Friday, 6 March 2009

Antics in the tree-tops

It may seem a little early but the Great Spotted Woodpeckers at West Stow are just starting their breeding season. As well as the familiar drumming, there is plenty of chasing as rival males cavort through the tops of trees uttering short, sharp sounding calls. Breeding proper will not begin until April but the courtship taking place now may have been initiated back in December.

The birds usually only pair for a single season, choosing to maintain individual feeding ranges once the business of rearing chicks has finished, but pair bonds lasting up to three years have been recorded. An established male will tend to retain ownership of his breeding territory from one year into the next, drumming from favoured trees in an attempt to attract a mate. If successful, the pair will cement their bond and excavate a new nest hole into which the eggs will be laid.

Great Spotted Woodpeckers are not the only species to be drumming at the moment; although less common, Lesser Spotted Woodpeckers may also be heard, their drumming somewhat weaker and of more even tempo. The changing fortunes of these two species have been rather different, with great spots increasing and lesser spots in decline. The sparrow-sized lesser spot seems to have been constrained by being more selective in its requirements than its larger relative. Great Spotted Woodpeckers have shown their adaptability by exploiting garden feeding stations and also the rich protein available from wooden nestboxes used by nesting tits. Lesser Spotted Woodpeckers feed almost exclusively on invertebrates, taken from the surface of bark during summer and extracted from dead wood in the winter. Our increasing tendency to remove dead wood and to maintain over-tidy woodlands may have reduced the amount of invertebrate food available to the species, bringing about the pronounced decline witnessed since the early 1980s. Great Spotted Woodpeckers exploit a wider range of foods, including tree seeds, and this may have helped them to do well, buffering the effects of changing woodland management practices.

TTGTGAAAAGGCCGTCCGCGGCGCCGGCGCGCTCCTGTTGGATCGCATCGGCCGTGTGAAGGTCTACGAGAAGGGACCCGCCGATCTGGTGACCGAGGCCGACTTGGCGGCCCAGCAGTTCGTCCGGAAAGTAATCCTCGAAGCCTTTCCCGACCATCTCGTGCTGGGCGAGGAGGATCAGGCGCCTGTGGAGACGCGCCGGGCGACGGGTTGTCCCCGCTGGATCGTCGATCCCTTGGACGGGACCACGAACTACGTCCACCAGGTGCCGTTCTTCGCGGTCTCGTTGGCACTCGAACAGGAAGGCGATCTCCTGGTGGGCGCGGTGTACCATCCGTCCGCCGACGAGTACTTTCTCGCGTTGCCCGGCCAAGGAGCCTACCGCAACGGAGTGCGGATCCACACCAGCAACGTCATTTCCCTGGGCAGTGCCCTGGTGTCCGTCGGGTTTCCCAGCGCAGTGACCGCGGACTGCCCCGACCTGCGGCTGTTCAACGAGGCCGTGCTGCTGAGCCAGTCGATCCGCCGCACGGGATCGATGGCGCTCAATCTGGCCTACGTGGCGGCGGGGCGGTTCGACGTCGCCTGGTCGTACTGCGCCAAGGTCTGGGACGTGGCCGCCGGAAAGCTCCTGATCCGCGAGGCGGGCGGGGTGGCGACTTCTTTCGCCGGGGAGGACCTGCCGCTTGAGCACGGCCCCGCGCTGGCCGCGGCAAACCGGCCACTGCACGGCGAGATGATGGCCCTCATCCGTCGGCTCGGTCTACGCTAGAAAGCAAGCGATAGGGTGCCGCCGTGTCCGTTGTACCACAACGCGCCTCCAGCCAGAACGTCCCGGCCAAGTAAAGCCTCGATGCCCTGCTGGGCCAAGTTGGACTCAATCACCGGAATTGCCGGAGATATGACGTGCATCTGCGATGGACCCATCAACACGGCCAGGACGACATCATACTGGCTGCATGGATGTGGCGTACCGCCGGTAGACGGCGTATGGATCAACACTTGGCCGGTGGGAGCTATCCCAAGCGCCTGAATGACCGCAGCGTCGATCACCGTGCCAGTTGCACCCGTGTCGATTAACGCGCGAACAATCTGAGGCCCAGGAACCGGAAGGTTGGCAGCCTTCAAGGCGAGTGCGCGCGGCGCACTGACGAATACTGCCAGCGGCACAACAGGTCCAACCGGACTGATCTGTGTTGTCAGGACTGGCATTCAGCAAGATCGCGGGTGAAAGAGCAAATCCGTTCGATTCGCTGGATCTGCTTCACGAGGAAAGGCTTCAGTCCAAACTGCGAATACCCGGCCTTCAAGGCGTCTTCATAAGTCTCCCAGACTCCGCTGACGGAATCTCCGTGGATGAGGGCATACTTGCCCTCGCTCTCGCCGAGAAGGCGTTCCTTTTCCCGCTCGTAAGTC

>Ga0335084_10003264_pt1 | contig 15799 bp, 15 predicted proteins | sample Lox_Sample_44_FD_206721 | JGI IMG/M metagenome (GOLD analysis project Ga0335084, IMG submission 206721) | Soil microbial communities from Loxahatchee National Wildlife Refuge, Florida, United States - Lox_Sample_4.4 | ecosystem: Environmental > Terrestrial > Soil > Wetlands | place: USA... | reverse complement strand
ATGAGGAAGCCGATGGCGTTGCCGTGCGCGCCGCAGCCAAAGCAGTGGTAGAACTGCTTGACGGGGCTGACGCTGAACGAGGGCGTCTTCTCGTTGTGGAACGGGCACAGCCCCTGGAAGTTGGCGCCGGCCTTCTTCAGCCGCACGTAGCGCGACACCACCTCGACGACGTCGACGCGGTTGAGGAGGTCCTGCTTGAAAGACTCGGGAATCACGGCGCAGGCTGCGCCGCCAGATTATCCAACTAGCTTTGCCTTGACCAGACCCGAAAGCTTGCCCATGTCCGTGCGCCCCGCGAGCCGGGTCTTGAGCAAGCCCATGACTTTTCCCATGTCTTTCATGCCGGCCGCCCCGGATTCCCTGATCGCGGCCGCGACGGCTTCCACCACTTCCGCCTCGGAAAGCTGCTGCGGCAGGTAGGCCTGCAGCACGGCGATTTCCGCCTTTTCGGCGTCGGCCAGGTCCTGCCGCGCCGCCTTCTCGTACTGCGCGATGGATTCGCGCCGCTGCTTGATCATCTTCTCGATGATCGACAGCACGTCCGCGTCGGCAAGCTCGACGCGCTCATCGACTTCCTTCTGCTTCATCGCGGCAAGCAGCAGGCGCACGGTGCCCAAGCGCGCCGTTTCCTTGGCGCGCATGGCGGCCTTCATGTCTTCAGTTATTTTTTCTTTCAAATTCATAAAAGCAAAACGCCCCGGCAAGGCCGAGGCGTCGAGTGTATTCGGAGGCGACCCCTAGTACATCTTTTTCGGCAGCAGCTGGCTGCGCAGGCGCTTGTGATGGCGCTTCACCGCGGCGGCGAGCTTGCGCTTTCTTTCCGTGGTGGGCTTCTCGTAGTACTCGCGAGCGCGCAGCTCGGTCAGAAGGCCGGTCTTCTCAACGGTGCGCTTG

Early spring is a great time to catch up with these two woodpecker species. With their breeding seasons and associated courtship behaviour in full swing, there is plenty to see. Not only are they especially vocal at this time of the year but there is virtually no foliage on the trees to mask their courtship behaviour from prying eyes. Choose a bright, warm and still day and take a wander along a belt of mature trees or through one of Norfolk’s blocks of deciduous woodland. One of the best places to try is Holkham Park, particularly the woodland to the right of the entrance and around the lake. Here you are likely to encounter both species.

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